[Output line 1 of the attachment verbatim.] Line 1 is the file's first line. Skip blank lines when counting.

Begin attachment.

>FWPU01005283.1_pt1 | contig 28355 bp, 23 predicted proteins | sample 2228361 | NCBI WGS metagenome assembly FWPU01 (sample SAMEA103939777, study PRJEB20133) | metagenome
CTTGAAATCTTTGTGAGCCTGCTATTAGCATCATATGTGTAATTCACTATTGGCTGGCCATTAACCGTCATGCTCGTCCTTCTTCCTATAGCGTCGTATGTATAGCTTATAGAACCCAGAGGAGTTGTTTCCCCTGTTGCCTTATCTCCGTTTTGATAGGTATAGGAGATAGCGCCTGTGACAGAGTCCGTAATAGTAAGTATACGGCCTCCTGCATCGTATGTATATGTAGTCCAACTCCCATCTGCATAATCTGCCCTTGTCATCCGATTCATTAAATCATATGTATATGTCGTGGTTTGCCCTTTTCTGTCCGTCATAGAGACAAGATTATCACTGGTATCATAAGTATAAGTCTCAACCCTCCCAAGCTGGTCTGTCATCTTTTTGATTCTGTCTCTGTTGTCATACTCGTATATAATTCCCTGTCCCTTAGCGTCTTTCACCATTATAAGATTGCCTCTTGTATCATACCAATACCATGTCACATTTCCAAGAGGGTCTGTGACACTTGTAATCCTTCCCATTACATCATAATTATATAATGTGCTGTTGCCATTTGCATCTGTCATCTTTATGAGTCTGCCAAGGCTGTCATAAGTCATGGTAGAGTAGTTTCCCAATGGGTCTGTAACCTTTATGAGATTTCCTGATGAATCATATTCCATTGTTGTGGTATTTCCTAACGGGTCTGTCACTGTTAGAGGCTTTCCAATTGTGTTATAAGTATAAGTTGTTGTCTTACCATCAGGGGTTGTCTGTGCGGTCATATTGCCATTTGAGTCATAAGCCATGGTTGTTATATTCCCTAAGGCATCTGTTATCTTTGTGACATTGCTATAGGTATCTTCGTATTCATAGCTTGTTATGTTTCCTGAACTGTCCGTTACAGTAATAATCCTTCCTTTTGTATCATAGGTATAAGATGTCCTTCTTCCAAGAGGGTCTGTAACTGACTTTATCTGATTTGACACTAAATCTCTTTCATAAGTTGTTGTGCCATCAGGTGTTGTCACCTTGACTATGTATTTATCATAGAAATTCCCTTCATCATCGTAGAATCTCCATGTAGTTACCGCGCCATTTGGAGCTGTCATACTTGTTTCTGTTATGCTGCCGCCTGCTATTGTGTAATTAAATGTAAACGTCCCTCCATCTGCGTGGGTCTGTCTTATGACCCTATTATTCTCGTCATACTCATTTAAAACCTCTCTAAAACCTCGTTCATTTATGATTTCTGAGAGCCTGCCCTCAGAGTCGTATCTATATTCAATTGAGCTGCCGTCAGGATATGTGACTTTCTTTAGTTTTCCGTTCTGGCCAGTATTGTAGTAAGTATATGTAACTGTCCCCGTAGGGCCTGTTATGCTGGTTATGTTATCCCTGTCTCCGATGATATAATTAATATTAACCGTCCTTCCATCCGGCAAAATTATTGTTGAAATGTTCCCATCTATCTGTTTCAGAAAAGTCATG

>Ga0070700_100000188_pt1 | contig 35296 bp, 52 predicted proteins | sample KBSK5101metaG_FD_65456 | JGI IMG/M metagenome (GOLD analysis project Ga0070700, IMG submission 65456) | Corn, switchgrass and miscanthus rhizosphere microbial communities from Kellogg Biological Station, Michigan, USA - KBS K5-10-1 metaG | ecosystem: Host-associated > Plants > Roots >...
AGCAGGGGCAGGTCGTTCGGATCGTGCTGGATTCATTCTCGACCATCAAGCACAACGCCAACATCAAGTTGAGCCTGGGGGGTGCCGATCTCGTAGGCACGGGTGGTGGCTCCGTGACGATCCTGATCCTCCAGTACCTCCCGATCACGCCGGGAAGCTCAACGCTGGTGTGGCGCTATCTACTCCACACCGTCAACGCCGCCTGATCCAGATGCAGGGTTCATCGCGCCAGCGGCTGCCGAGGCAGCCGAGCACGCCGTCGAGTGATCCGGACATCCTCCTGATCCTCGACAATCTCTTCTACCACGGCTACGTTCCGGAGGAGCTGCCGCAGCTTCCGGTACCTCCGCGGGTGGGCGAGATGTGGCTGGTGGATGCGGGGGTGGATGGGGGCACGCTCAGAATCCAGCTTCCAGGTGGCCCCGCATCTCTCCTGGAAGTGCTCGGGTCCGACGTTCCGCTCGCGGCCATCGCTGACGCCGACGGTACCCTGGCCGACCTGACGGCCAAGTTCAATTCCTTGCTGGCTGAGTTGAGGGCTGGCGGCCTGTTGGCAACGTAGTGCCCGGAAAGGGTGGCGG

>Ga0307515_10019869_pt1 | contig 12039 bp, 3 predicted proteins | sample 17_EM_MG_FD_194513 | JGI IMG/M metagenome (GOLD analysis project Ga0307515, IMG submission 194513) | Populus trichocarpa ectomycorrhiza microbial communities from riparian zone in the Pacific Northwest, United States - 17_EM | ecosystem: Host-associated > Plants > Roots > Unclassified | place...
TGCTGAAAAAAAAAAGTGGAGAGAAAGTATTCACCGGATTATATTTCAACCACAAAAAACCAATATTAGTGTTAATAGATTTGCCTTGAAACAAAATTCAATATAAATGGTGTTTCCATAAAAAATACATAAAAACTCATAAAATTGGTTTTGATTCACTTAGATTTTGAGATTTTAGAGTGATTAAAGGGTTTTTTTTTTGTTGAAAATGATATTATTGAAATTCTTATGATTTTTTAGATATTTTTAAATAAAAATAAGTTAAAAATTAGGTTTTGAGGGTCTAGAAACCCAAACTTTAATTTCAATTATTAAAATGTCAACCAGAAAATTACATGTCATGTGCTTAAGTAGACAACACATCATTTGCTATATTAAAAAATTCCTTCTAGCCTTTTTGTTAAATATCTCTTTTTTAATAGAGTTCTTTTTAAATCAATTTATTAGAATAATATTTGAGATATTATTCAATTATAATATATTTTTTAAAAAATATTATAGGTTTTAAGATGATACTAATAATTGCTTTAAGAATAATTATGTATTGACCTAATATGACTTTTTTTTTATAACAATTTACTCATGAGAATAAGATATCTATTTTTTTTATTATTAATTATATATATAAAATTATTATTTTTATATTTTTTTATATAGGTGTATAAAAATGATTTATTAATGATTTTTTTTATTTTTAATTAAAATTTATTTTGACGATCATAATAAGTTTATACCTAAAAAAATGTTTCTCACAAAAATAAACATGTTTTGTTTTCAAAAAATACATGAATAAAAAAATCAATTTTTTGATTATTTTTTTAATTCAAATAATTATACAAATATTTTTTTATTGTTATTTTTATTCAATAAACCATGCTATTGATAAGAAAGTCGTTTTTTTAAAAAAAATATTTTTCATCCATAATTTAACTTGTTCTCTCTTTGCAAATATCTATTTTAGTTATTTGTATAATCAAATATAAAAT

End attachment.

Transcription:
>FWPU01005283.1_pt1 | contig 28355 bp, 23 predicted proteins | sample 2228361 | NCBI WGS metagenome assembly FWPU01 (sample SAMEA103939777, study PRJEB20133) | metagenome